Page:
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Please Don't Feed the Dragon

by Linda Thurwanger

posted in Relationships

Syndicate This Article
Is there a dragon in your life? I'm talking about the "fire-breathing" person, whose irrational behavior makes you feel as if you have to constantly monitor your words and actions to ward off their angry outbursts? Maybe you tell yourself it's not a big deal because you can do whatever you have to do to keep the peace... Change your plans, disappoint others who are less volatile, push your own desires aside... anything it takes... to keep the peace with the dragon.
The truth is, you're just feeding the dragon. Just as we use treats to train a dog to be obedient, we also train people to be dragons by allowing them to manipulate and control us. Some dragons are very aware of what they are doing and their actions are intentional, others are just doing what we trained them to do.
Dragons disguise themselves in many clever ways. Your dragon may be your boss, your spouse, your ex-spouse, your child, a parent or a friend. Some dragons are charming and they pull you in by doing things for you that you don't want to do for yourself. These helpful gestures may have an emotional invoice attached and the dragon is likely to call it due whenever it suits him or her. Other dragons hold you hostage by threatening to withhold or take something away. Dragons have been known to keep us in line, by telling us or showing us that they will physically or emotionally harm us, if we dare to cross them. Dragons are bullies.
The only way to rid your life of, or live peacefully with dragons, is to stop feeding them. That idea can be very scary. Just the thought of awakening a sleeping dragon is enough to stop some of us in our tracks. It may seem to be safer to go along with whatever keeps the dragon quiet, but just imagine how good it would feel not to have to walk on eggshells all the time.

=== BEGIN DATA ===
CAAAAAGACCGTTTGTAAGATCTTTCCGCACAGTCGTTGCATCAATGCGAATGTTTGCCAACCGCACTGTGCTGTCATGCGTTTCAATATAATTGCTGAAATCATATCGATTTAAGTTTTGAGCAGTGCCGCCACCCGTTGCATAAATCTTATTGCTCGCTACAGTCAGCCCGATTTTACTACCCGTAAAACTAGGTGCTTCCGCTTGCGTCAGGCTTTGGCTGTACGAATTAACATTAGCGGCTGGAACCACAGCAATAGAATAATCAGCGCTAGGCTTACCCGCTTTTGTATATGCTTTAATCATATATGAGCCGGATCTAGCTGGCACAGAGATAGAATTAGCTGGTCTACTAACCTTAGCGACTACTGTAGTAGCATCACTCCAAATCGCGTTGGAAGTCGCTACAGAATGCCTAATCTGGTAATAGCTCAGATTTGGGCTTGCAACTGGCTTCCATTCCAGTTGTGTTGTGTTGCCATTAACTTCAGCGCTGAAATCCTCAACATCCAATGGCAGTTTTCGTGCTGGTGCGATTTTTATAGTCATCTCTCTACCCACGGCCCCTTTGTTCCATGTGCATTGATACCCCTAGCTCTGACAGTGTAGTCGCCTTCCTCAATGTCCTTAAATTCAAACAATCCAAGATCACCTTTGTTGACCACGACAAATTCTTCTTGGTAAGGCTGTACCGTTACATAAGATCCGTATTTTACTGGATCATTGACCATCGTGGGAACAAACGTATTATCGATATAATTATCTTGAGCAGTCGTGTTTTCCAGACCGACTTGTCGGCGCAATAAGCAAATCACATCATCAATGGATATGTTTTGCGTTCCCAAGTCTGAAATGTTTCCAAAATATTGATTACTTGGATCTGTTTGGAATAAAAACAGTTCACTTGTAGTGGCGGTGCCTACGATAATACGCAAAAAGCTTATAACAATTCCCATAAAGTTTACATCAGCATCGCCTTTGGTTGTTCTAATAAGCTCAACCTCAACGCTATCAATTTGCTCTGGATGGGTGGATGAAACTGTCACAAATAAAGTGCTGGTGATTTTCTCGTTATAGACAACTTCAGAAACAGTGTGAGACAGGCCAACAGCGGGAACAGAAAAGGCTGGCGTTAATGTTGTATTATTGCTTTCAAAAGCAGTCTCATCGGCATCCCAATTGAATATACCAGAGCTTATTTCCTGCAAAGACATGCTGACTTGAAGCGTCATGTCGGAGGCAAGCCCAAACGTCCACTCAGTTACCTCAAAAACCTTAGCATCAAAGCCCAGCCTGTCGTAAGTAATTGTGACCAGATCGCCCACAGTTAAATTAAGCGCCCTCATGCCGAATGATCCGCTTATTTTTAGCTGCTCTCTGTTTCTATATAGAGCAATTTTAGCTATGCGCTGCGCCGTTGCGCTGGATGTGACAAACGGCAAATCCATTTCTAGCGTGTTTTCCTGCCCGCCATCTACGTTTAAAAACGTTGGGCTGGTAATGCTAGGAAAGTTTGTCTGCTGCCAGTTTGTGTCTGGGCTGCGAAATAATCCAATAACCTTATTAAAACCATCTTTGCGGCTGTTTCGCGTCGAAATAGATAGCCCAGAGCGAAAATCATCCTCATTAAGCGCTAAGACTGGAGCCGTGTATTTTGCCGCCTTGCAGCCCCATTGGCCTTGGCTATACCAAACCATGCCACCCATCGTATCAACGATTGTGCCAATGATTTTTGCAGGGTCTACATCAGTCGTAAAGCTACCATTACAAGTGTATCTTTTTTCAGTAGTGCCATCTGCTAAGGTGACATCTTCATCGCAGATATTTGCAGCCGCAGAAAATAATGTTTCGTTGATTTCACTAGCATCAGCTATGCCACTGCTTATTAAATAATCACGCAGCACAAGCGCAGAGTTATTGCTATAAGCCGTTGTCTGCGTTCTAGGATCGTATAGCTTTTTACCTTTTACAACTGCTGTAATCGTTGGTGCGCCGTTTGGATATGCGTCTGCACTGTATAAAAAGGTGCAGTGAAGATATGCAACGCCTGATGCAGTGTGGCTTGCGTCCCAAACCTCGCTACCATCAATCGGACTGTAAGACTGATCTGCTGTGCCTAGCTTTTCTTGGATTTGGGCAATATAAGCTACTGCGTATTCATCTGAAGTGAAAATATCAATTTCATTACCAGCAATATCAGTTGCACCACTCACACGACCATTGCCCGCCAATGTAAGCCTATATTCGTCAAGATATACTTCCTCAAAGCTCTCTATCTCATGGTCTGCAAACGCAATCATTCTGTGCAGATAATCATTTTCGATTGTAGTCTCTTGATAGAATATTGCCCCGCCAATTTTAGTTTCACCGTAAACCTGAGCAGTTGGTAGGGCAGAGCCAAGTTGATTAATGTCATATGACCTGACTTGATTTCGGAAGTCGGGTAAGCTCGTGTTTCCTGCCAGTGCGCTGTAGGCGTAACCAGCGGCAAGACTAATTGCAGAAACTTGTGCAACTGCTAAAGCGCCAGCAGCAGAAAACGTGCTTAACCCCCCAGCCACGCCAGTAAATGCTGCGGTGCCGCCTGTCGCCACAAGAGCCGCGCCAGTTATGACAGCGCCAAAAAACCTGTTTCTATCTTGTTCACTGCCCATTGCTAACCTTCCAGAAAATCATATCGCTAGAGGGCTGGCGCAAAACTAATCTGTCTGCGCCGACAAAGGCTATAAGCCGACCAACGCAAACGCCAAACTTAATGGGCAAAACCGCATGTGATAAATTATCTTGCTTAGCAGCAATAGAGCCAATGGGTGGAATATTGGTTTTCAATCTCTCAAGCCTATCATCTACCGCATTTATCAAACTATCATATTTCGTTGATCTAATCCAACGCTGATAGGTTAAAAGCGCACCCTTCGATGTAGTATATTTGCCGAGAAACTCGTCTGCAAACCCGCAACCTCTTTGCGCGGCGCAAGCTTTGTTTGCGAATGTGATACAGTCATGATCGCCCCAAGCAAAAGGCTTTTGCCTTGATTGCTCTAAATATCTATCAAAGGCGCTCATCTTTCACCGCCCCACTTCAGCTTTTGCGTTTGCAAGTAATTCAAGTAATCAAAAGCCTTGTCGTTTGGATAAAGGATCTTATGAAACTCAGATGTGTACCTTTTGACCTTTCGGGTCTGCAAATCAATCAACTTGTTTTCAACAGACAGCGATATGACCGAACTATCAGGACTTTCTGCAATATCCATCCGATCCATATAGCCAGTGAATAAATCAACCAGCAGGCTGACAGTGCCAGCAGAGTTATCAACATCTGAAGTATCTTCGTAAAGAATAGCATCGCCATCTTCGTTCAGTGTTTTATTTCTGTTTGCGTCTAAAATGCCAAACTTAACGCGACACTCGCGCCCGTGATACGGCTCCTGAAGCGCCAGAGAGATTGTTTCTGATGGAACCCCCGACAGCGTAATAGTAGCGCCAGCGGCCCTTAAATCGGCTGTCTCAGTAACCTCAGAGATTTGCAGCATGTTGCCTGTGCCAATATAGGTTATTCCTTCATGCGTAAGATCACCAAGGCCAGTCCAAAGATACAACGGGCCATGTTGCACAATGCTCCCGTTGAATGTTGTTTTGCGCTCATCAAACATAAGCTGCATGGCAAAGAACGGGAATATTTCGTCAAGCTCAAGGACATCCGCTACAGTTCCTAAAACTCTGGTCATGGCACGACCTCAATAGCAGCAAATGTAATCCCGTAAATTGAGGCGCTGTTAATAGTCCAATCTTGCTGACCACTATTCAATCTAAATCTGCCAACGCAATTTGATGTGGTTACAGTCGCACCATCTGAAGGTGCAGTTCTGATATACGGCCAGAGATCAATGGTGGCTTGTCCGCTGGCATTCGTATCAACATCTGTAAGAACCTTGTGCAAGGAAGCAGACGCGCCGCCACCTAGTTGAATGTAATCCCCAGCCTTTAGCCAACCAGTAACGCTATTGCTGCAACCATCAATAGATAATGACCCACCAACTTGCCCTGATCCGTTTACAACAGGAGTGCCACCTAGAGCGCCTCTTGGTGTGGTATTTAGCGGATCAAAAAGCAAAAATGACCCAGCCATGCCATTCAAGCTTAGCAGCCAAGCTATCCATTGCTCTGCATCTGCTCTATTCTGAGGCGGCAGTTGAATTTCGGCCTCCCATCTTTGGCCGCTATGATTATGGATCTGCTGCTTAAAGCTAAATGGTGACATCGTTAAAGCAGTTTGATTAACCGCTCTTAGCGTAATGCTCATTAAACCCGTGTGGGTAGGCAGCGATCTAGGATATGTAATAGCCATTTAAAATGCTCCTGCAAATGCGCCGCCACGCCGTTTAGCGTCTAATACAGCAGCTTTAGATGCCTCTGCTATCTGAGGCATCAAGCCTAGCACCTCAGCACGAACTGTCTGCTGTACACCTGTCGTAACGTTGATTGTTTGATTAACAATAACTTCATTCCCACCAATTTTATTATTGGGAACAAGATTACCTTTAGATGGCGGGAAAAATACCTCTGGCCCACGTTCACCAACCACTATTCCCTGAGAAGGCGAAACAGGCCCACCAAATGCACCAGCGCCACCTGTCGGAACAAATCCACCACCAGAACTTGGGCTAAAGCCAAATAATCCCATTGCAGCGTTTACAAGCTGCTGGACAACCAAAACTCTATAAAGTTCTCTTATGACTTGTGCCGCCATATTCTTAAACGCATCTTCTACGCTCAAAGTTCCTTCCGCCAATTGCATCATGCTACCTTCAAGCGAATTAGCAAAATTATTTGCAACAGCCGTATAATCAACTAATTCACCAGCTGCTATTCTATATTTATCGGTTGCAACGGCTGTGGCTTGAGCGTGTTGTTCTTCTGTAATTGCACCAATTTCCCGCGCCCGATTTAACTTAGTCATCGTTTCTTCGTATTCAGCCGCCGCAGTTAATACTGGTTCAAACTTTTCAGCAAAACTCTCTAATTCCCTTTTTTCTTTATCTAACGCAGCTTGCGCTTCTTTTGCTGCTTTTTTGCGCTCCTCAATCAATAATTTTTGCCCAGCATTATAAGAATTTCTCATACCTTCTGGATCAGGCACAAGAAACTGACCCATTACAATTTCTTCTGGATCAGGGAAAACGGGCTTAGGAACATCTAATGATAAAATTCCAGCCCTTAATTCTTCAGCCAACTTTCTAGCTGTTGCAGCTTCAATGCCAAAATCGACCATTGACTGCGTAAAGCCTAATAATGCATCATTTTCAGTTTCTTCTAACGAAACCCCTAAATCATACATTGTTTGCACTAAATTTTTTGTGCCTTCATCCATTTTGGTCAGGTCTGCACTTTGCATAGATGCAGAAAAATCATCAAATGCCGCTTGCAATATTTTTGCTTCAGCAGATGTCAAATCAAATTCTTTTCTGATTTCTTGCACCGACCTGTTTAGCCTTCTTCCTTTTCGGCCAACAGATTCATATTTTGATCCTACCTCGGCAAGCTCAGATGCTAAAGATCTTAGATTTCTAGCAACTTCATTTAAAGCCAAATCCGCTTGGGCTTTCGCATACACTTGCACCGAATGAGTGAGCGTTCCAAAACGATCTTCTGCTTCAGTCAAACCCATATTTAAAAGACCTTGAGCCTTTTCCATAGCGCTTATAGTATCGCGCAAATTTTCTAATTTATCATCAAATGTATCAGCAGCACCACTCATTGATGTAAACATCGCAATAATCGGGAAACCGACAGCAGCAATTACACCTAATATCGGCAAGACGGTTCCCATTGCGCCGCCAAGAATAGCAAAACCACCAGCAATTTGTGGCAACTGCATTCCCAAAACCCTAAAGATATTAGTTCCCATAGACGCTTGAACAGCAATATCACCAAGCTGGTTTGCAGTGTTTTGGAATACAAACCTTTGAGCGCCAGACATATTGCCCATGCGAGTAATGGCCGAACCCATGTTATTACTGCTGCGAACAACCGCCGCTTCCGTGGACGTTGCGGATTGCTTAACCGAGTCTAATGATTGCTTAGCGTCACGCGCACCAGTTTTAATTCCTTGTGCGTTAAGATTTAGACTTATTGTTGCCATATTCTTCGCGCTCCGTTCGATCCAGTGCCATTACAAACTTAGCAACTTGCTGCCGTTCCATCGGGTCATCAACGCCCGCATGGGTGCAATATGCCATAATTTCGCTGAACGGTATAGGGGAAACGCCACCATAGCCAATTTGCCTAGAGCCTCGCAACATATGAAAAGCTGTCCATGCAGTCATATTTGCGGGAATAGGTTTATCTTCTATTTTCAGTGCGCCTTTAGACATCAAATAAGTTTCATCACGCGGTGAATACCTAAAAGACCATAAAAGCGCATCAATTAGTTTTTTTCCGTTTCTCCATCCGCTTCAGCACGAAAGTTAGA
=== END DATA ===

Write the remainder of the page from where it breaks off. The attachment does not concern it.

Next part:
When we give control of our life, even small parts of our life, over to a dragon, we eventually begin to lose sight of our own identity. Our ability to make decisions diminishes, we doubt our own wisdom and we lose touch with who we really are. Giving in to the demands of a dragon can impact our physical health too. Your physical body is directly connected to your mental and emotional well-being. Depression, eating disorders, Alzheimer's disease, gastrointestinal disorders and accelerated aging are only a few of the ways our bodies can manifest on the outside, what we are feeling on the inside. What would it mean to you if you could be your authentic self around everyone, including your dragon?
Appeasing a dragon is a habit that forms slowly over time. Fortunately, you do not have to change your habit overnight. Instead, all you need to do is take one small step toward change. Simply begin to notice when you are feeding the dragon.
One of the most common ways we placate a dragon, is by saying "yes" to something that we would rather say "no" to. If saying "no" is difficult for you, begin to practice saying "no" or voicing your opinion, in situations with people who are not dragons. As you become more comfortable with being yourself around others, you will naturally begin to be more like yourself around your dragon. Another way we feed our dragon is when we always do things the dragon's way. In this case, just asking for a more equitable division of the give and take in the relationship might be enough to change the dynamics of your relationship.
Sometimes, if the dragon values the relationship and is willing to change, he or she may begin to shift their thoughts and behave in a more fair-minded manner. Sadly, most dragons are not willing to change and it becomes necessary to let go of the relationship. If your dragon is an unreasonable family member, and you cannot or do not want to sever all contact, you will need to develop the courage to say "no" to them as needed and do whatever you can to limit the time you spend around them.
What is the first step you need to take to loosen your dragon's grip on you?
Important Message: If you are in a relationship with a person who has addiction issues or is physically abusive to you, please seek help from a therapist, counselor or a crisis center. This can be a dangerous situation. It would be in your best interest to have someone who has the training and experience to help and support you as you untangle yourself from that unstable or abusive situation.
About the Author: Linda is a Divorce and Life Strategy Coach. She works with people who are trying to decide whether to stay in or leave their marriage, in the divorce process or who are rebuilding their lives post-divorce.
For more information, visit Linda's website.
Website: http://www.YourEmpoweredSelf.com

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